Sri Lanka is a melting pot of beaches, hikes, culture and curries. The best part about this island paradise is that it’s incredibly easy and affordable to travel around, especially when compared to neighbouring India. Did you know…there are 21m people living in Sri Lanka, whereas India has a whopping 1.3bn!!
In this guide you will find my top tips for exploring this breathtaking country, including my recommendations on where to stay, keeping active and the ideal route around the island.
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How long do I need to see Sri Lanka?
I’d recommend a minimum of two to three weeks. There are four main tourist spots, which conveniently run in a circular route. These are:
- West Coast – home to the capital Colombo, a few half decent beach resorts like Benotoa and the fabulous railway line that runs south down the island hugging the coast.
- South Coast – the best beach resorts and the historic town of Galle.
- Central Highlands – tea plantation country and wonderful hikes around Ella, Nuwara Eliya and the Horton Plains.
- Cultural Triangle – the historic heartland of Sri Lanka, home to temples and the ruins of ancient civilizations.
You can travel in either direction – we opted for the beaches first and ended with hikes in the hill country. If you have plenty of time, you may also like to visit the beaches on the East coast (namely Arugam Bay) and also the North of the island, which has seen a turbulent history with the recent civil war, but is now safe to visit.
Day 1: Arrive in Colombo
All international flights will arrive into Bandaranaike International Airport, which is located 35km north of the capital Colombo. The journey will take around 1.5 hrs. If your plane arrives at a reasonable hour then buses are available, alternatively you can hire a taxi that will cost around 3,000LKR (£14). Note there are no tuktuks or trains available on this route. Wherever I travel, I always opt for the official taxi rank, as opposed to local providers, as you can never be 100% sure of their safety record. The official rank is located in the arrivals hall.
Spend a few days exploring the capital of Sri Lanka. Here’s my shortlist of what to see and do:
- Get a sweat on at Fitness First.
- Visit the Galle Face Hotel for sundowner drinks and enjoy the daily bagpipe display.
- Visit Galle Face Green in the evening and eat street food with the locals.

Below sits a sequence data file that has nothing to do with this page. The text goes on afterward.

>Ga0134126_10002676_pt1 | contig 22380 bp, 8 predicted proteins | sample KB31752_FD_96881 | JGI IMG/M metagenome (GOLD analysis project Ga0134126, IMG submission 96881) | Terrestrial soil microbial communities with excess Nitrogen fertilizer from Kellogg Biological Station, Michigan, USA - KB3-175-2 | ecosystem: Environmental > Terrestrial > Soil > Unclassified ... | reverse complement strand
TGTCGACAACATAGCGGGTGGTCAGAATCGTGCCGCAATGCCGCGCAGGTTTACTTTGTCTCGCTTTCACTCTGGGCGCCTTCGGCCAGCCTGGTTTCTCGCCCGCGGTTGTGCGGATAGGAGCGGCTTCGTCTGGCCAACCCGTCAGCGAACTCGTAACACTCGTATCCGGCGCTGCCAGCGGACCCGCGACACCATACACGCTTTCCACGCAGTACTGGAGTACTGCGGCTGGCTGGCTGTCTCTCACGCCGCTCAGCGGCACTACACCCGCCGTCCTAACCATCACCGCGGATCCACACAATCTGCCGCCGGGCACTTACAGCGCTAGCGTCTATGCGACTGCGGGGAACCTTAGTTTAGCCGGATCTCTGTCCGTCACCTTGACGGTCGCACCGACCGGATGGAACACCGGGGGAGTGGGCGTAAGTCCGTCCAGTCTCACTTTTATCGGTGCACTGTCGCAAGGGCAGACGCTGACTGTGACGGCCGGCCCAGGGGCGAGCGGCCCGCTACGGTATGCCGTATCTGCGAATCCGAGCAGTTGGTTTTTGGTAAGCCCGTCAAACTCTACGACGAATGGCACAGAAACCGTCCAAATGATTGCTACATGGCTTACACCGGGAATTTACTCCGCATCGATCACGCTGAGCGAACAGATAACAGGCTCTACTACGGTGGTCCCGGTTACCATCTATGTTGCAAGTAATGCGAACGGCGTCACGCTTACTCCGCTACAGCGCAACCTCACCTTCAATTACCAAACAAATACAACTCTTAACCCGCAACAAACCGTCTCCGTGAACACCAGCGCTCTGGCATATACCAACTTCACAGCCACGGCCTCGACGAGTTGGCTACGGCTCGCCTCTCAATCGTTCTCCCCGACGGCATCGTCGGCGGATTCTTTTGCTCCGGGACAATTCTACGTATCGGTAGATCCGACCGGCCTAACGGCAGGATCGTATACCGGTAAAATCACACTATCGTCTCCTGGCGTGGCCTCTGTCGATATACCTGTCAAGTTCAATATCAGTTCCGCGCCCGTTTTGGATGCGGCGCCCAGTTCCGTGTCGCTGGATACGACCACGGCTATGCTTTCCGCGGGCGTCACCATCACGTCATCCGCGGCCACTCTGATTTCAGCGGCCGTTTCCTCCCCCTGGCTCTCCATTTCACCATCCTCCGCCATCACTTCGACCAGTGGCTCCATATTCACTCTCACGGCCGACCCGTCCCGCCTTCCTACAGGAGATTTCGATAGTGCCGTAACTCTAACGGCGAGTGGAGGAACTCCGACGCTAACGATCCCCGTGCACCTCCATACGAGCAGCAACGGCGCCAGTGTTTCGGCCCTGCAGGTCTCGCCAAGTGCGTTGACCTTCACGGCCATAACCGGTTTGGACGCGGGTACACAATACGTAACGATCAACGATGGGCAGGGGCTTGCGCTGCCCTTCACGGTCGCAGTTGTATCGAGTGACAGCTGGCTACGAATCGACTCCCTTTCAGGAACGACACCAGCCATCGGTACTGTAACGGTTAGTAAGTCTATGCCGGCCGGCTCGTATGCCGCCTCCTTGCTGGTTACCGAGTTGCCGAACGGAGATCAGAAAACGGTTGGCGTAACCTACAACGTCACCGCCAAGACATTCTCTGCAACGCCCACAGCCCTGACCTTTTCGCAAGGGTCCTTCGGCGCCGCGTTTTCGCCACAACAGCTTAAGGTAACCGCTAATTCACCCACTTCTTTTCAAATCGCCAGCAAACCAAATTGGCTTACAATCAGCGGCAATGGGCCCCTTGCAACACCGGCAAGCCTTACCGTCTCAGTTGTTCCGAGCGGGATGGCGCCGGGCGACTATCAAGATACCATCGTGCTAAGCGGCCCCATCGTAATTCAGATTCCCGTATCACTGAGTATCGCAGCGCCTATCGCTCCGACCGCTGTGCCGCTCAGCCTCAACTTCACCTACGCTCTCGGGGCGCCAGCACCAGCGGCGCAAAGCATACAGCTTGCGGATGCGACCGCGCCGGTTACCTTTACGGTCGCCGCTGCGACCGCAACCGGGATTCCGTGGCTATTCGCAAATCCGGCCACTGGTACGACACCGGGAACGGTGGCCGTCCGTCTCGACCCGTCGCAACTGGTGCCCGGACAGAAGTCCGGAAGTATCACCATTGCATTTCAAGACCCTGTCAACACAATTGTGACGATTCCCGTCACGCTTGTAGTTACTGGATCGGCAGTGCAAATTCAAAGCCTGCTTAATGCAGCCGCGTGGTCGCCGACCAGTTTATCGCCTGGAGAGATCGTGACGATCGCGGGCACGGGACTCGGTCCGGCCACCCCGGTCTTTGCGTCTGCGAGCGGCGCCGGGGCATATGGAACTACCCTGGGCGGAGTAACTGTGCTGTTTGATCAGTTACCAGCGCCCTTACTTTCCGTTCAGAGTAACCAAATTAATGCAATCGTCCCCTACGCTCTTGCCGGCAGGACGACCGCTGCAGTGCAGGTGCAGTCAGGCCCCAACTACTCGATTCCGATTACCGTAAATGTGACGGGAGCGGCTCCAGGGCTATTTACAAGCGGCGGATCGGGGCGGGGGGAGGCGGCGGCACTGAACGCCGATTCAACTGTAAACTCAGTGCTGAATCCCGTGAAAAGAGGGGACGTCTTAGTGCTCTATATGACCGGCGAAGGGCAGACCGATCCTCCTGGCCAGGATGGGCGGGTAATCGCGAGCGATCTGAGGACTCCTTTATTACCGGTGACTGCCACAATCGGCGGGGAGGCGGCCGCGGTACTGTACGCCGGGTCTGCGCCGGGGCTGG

- Cross the railway tracks and visit one of the many restaurants and bars running along the coast at Mount Lavina.
- Enjoy Sunday jazz at the Barefoot Garden Cafe.
- For shopaholics, head to Odel and enjoy lunch in the courtyard.
- Visit the Cricket Club Cafe for beer on tap and sports.
Where to stay: Colombo is divided into 15 zones. Your best bet is to look for accommodation around Colombo 2/Slave Island – which has seen mass regeneration lately – or Colombo 7 – which is an affluent part of town. Check out our super Airbnb accommodation here, located near Flower Terrace Road in Colombo 7.
Day 2: Travel south towards Galle
From Colombo take the train running south towards Galle (pronounced Gaulle). This unique journey offers some pretty spectacular views as the train runs along the west coast of the island. You could stop at Hikkaduwa if you fancy a quick beach break.
TOP TIP: In Colombo, board the train at Maradana Railway Station instead of Colombo Fort, as this is the terminus station and you’re far more likely to get a seat.
Arrive at Maradana station – one hour before the departure time to buy your ticket. There won’t be any reserved seats available if you’re purchasing on the day, so as soon as the train pulls into the station, run for your seats! It’s a real scramble. Be prepared to fight.
Enjoy a full day relaxing in the historic Dutch town of Galle. Wonder around the narrow alleyways, visit the fort and enjoy a good meal at Church Street Social.
Day 4: Travel along the coast to Mirissa
Jump back on the train and continue along the south coast towards Mirissa. This is one of the touristiest spots we visited, but with this comes beach bars and restaurants galore. There is so much choice.
We spent our days chilling at the Paradise Beach Club. A beach side pool with the comfiest sun beds I have ever experienced. You can use the facilities for just a few quid a day.
Mirissa is whale watching central and there are heaps of tour operators. I’ve heard that some of the boats get far too close to the whales, so do your research before booking. Also, if you suffer from travel sickness, then be aware the seas around here can get pretty choppy so you may wish to avoid all together.
Take a day trip to nearby Weligama Beach, famous for its surfing.
Where to stay: Mirissa is a spread out town, there is no central high street. Opt for a beach front property if you can afford one, otherwise there are numerous guesthouses scattered around the side roads.
Day 7: Continue along the south coast to Tangalle